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Relationship between motor dysfunction, the respiratory muscles and pulmonary function in stroke patients with hemiplegia: a retrospective study



The interaction between motor dysfunction and respiratory functions in stroke patients with hemiplegia are not fully understood, particularly with regard to the relationship between changes in trunk control, balance, and daily activities, and changes in respiratory muscle strength and pulmonary volume. Investigating this relationship will facilitate the optimization of stroke rehabilitation strategies.


Clinical history data were collected from 134 patients to analyze the relationship between motor function scales scores and spirometric data. The data from 60 patients’ data were used to evaluate the relationship between motor function scales scores and spirometric data at baseline and after 3-weeks rehabilitation.


(1) Patients with lower scores on Trunk impairment Scale (TIS), Berg Balance Scale (BBS) and Barthel Index (BI) had weaker respiratory muscle strength and pulmonary function. (2) Stroke patients’ BBS and BI scores showed differences between normal and unnormal maximal inspiratory pressure (MIP), but not in TIS. (3) Improvements in motor function led to promotion of enhanced respiratory function. Patient exhibited less MIP improvement at the severe level of TIS and BBS.


Patients with hemiplegia exhibited diminished respiratory muscle strength and pulmonary function at a more severe motor dysfunction level. Impaired inspiratory muscle strength was associated with reduced balance ability and limitations in activities required for daily living. Enhanced motor function improved respiration and rehabilitation programs should prioritize the activation of diaphragm function to improve overall outcomes.

Peer Review reports


The movement of torsos in both hemiplegic and non-hemiplegic stroke patients is obviously [1]. Fuglmeyer proposed that respiratory dysfunction was common in stroke patients [2], and further that deep core muscles play a vital role in maintaining trunk posture and respiration [3].

Abnormalities in trunk control, such as reduced abdominal muscle activity and loss of selective trunk activity, results in the loss of flexion, rotation, and lateral flexion movements of the torso, as well as a lack of synchronized activation between the trunk and limb muscles [4]. Trunk dysfunction after stroke also produces impaired balance and physical activities essential for daily living [5]. Hyperactive back extensor muscle activity in patients often leads to abnormal lifting of the ribs and chest, which reduces the range of motion of the diaphragm and affects the activity of abdominal and deep core muscles [6], ultimately having an impact on lung capacity [7]. Research has shown that forced vital capacity and maximum expiratory and inspiratory pressures are increased in stroke patients with hemiplegia after specialized trunk control training [8].

In turn, weakened respiratory muscles made it difficult for those patients to maintain proper breathing pattern, lead to a deterioration in trunk function, balance, and daily activities [9]. Early stroke patients often experience a marked reduction in respiratory muscle strength on both the hemiplegic and non-hemiplegic side [10], which was be worsened by prolonged confinement to bed. This caused reduced cough ability, difficulty in sputum excretion, and eventually in the worst cases to pneumonia [11]. Studies have shown that respiratory muscle training improves maximal inspiratory pressure, inspiratory muscle endurance and peak expiratory flow in the short term, thereby promoting coughing ability [12] and improving indicators such as the Trunk Impairment Scale (TIS) and Barthel Index (BI) [13]. Research has shown that 6 weeks of respiratory muscle training effectively increases the speed and distance of patients’ centre of pressure shift [14] and 8 weeks of inspiratory training improves the patient’s reflexes and ability to perform dynamic tasks [15], which are required for balance.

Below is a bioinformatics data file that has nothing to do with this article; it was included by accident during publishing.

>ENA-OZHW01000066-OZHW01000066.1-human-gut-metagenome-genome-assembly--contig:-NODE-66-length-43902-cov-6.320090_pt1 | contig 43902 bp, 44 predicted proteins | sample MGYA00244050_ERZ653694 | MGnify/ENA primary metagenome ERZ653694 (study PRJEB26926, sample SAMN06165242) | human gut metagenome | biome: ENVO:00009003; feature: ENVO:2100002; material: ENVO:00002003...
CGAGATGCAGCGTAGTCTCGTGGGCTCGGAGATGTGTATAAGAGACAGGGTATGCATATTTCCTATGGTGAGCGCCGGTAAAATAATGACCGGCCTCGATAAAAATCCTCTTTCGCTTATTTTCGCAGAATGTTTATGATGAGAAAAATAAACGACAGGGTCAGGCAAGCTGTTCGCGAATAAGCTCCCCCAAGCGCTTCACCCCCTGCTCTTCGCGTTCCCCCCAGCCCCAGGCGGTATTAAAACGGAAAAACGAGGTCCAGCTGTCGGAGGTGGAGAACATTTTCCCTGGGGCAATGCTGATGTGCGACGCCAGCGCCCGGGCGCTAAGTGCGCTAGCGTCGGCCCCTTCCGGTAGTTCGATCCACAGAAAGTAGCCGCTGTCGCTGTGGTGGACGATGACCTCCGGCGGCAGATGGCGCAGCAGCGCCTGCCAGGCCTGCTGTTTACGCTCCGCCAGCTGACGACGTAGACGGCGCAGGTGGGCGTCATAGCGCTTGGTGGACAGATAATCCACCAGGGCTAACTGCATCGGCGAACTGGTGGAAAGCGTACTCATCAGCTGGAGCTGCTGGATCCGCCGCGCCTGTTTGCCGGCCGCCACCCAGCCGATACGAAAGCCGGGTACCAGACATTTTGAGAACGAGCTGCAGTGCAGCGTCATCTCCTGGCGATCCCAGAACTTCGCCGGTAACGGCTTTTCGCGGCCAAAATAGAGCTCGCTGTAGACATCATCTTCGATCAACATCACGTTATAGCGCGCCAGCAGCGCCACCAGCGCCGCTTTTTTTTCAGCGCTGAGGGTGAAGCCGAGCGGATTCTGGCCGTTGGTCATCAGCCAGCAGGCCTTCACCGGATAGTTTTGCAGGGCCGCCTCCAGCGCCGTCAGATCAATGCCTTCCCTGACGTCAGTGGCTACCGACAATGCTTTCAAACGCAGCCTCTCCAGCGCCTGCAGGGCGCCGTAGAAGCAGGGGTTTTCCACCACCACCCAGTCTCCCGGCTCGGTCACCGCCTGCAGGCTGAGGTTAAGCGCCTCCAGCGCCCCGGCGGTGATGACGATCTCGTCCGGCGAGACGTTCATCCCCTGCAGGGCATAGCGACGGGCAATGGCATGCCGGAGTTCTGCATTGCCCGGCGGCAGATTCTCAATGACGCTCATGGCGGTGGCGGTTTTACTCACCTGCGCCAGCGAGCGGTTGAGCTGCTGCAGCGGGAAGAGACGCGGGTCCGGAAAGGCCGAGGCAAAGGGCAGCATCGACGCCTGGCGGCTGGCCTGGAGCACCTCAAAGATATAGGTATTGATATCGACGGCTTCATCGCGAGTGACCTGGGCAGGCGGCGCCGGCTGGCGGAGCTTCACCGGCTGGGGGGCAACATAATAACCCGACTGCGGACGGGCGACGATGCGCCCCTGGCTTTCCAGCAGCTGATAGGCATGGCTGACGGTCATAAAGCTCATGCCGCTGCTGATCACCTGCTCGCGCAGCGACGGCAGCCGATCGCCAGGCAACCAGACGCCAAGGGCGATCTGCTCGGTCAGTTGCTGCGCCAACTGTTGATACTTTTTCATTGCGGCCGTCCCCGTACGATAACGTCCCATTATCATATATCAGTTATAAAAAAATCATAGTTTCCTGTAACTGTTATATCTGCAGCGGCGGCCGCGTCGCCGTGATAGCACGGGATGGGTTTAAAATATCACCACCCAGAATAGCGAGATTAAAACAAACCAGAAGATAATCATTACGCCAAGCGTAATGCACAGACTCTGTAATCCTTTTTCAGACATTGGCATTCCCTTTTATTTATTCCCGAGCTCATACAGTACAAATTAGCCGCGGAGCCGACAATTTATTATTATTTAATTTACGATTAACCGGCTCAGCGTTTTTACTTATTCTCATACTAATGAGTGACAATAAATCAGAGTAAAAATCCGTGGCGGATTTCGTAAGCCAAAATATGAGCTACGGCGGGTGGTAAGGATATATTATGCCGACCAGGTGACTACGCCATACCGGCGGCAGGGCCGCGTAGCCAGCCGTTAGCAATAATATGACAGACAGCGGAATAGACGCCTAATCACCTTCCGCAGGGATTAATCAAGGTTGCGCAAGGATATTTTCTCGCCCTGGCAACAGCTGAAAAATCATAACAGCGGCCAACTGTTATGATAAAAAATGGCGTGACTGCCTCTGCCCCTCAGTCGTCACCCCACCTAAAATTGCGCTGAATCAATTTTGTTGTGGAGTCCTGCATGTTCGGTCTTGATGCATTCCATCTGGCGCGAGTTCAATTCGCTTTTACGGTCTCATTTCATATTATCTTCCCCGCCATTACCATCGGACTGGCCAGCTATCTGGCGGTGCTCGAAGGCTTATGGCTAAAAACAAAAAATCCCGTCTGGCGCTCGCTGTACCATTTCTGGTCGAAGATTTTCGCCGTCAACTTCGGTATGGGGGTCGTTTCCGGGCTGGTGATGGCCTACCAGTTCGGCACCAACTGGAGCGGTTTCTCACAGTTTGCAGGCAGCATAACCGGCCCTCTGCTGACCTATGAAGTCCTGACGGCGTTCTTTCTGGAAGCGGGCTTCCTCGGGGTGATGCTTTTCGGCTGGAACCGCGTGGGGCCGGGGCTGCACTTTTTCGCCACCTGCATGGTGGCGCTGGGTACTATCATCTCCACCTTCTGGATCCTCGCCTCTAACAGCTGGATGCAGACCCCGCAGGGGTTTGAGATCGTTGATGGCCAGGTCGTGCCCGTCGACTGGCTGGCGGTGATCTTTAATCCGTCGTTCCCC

Respiratory and motor function training are both important treatments for post-stroke rehabilitation [16, 17]. However, the relationships between trunk capacity, balance, and activities of daily living to the inspiratory, and expiratory muscles, as well as lung volume at different levels of impairment after stroke, remain unclear. Expiratory muscle rehabilitation for stroke patients has not received much attention that it deserves until relatively recently [18]. Indeed, the profession of respiratory therapists was not established in China until 2019, and still at present problems remain, such as insufficient attention to respiratory training and inconsistent operating standards [19]. It is imperative to investigate the impact of routine rehabilitation training on the respiratory function of patients with hemiplegia, as it may contribute to the optimization of post-stroke rehabilitation programs. Therefore, a retrospective study was conducted to explore these aspects in patients with post-stroke hemiplegia. The findings of this study may have significant implications for enhancing the motor performance and respiratory capacity of post-stroke patients.